Bartels Media GmbH has unveiled a major new version of its freemium cross-platform text expander tool with the launch of PhraseExpress 16 for Windows. The new release, which coincides with the software’s 20th anniversary, boasts a fresh new look, new trigger system, improved Edit History feature as well as a new unified phrase file format for using with Mac and iOS builds – both of which are currently in beta.
The first major change sees the user interface updated with new high-resolution icons to match Windows 11’s more modernised look. Bartels is keen to highlight that the UI has been 'carefully updated' to ensure existing users aren’t left floundering looking for their favourite tools.
PhraseExpress 16, which allows users to quickly and easily insert frequently used text and phrases via a universal text snippet manager, also unveils a new trigger system. This makes it possible for users to trigger insertion of phrases semi-automatically when certain conditions are met, such as when a specific program window appears or the clipboard contents match RegEx expressions.
Examples of this in action include triggers from copying email addresses, URLs, IP addresses, IBANs and so on.
Version 16 also introduces support for dynamic user of genders within phrases. When including such variants as he/she and his/her within the phrase, PhraseExpress allows the user to convert the recognised variants into dynamic placeholders via its Gender-O-Matic function. When the phrase is subsequently used, a prompt allows users to choose between female and male genders.
There’s also the promise of simplified macro input to make creating text input forms easier, plus an improved quick search options dialog, horizontal checkbox and radio button groups, and support for DeepL translation languages and exclusions of specific words.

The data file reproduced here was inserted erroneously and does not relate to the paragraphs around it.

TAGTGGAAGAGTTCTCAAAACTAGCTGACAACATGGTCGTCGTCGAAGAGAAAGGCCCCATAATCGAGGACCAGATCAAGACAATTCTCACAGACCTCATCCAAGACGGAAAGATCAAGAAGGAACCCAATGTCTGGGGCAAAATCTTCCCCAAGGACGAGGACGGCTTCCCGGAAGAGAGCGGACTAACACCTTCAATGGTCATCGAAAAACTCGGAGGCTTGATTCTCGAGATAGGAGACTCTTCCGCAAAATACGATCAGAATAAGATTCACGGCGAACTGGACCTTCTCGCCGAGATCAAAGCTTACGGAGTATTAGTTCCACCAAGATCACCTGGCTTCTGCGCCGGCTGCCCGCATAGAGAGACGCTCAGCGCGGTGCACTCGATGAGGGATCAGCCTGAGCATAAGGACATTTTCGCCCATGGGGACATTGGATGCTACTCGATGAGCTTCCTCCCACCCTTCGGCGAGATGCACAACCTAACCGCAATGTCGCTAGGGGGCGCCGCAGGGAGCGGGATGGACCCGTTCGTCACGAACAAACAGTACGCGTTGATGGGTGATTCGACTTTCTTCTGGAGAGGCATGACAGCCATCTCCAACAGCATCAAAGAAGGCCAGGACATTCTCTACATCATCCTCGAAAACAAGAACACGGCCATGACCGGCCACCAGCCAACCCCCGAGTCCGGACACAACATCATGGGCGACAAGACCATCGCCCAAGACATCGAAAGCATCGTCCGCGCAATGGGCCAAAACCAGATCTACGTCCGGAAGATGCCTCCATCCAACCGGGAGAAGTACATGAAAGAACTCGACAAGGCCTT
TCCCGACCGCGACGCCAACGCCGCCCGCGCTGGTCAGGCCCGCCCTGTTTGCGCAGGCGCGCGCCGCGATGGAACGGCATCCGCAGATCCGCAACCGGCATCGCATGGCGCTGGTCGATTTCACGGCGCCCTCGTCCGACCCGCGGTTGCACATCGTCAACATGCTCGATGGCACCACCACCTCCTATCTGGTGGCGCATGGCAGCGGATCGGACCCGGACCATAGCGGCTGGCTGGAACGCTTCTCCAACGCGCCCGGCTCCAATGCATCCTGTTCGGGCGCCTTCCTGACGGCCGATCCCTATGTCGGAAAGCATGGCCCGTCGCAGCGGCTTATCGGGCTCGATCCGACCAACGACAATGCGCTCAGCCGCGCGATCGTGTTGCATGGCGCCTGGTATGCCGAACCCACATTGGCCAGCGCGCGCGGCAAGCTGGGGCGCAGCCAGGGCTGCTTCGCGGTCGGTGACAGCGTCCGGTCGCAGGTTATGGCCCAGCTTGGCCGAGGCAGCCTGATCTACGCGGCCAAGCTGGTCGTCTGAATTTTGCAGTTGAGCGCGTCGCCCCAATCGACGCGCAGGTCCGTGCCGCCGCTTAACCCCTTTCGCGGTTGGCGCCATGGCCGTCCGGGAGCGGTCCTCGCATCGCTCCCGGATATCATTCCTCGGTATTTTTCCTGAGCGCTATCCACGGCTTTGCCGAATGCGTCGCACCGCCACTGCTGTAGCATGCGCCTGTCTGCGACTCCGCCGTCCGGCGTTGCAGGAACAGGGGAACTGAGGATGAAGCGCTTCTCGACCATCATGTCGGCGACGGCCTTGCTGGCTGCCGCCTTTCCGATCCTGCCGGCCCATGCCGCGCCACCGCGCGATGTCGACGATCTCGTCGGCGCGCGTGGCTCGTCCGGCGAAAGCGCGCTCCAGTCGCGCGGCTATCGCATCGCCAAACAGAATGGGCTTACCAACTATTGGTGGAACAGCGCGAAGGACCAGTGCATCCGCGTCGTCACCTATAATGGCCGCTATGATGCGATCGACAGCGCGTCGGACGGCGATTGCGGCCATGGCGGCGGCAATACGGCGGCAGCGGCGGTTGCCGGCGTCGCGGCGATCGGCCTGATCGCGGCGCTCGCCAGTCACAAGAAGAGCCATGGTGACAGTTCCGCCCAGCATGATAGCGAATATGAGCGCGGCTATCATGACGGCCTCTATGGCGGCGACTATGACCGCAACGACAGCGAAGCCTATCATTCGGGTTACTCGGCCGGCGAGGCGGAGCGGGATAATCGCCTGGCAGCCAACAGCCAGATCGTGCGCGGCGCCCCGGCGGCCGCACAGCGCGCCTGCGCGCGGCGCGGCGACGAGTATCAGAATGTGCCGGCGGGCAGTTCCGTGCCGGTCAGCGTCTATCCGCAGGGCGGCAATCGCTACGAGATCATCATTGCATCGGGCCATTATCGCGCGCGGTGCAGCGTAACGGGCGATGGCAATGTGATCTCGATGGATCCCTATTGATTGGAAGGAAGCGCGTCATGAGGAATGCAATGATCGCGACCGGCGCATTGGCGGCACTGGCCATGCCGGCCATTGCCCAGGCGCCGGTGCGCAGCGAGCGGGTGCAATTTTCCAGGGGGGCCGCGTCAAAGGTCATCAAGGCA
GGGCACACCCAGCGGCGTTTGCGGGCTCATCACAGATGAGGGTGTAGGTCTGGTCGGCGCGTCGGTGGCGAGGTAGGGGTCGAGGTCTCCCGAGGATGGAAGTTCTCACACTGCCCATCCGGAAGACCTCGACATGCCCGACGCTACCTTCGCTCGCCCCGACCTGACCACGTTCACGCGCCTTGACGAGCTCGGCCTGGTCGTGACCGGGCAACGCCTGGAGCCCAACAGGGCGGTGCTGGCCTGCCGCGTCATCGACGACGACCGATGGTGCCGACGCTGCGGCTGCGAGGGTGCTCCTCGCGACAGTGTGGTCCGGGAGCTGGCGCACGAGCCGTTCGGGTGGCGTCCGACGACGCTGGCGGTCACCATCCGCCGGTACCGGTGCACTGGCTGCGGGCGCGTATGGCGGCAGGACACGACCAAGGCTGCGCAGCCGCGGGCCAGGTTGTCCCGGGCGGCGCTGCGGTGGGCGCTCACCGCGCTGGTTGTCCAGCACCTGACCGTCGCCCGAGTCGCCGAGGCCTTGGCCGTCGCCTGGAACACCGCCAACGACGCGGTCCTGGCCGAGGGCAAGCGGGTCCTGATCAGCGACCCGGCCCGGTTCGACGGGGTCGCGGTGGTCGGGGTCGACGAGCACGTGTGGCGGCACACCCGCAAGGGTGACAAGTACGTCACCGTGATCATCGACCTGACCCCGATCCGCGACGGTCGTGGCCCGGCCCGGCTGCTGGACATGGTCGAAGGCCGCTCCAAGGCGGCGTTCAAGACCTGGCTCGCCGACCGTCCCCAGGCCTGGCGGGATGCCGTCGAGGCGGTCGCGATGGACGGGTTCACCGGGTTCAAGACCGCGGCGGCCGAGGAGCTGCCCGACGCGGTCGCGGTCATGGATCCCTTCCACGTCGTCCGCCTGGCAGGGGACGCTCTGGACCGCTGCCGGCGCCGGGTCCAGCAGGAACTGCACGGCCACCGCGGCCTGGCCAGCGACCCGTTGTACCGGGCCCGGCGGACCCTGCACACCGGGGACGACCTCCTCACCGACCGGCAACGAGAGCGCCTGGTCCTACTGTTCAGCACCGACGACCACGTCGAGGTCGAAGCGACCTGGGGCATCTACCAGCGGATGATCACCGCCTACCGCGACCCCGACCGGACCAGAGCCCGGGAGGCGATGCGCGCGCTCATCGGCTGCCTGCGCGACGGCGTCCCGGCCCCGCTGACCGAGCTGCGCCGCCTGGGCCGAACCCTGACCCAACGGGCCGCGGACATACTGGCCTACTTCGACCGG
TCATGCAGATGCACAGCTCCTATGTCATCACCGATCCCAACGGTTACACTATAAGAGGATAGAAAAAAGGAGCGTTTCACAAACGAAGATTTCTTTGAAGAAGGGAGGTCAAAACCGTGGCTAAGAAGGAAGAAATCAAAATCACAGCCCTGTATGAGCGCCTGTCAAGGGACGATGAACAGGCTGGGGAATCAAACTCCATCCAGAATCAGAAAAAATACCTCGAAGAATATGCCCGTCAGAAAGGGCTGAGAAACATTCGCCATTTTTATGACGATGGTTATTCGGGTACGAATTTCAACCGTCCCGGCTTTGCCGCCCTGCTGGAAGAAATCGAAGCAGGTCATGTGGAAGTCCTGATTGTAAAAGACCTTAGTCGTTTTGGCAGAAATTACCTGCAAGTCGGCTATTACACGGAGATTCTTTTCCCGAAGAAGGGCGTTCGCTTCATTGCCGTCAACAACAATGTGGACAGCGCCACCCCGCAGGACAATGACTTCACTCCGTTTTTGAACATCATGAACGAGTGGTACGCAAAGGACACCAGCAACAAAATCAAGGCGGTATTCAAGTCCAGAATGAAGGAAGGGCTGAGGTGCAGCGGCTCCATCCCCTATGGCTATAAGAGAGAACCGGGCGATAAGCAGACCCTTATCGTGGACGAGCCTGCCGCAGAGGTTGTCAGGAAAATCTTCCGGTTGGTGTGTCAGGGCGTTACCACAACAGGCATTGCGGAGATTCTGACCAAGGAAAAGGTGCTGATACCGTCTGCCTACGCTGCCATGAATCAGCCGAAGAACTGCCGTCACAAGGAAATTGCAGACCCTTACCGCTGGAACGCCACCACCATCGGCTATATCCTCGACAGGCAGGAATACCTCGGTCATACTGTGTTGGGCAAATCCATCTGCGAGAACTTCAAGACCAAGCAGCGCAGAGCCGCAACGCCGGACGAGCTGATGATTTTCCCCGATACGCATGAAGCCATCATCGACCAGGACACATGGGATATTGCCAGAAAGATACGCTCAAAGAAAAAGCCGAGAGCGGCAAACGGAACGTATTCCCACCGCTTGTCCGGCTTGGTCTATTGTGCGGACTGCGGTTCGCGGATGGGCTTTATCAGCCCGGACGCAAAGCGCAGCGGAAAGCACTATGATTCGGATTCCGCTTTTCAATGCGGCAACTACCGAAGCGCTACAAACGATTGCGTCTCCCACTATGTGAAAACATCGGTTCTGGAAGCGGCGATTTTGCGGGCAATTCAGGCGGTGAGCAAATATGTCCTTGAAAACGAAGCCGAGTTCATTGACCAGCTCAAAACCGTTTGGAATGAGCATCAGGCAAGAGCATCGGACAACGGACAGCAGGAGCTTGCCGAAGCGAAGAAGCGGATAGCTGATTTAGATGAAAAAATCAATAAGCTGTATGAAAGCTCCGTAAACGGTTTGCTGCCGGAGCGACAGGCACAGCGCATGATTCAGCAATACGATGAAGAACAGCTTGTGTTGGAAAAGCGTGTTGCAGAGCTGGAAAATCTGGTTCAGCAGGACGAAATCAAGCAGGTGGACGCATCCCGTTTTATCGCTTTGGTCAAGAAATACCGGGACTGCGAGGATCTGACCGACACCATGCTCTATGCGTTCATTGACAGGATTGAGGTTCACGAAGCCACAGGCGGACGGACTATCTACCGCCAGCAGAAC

The Edit History, allowing users to restore previous versions of a phrase, no longer requires access to an SQL server to function, meaning it is now available to all users – including standalone ones.
In a related move, the old PhraseExpress Server, which was used to sync phrases across networks and between teams, has been discontinued. Standard Edition users must now sync on a peer-to-peer basis using their own cloud/NAS synchronisation tools, while Professional Edition users can instead install a free instance of Microsoft SQL Server Express Edition during setup.
The increased used of SQL Servers – up to tenfold over previous versions – also sees widened support, with ODBC 16/17 drivers as well as cloud SQL servers (Microsoft Azure and Amazon AWS) added.
After 30 days, users can either revert to a personal freeware license, with occasional nags each time paid-for features are used, or purchase one of three lifetime licenses: Standard, Professional or Enterprise. Prices start from $80 + tax for the Standard edition, which covers a single machine and includes 12 months free updates and upgrades.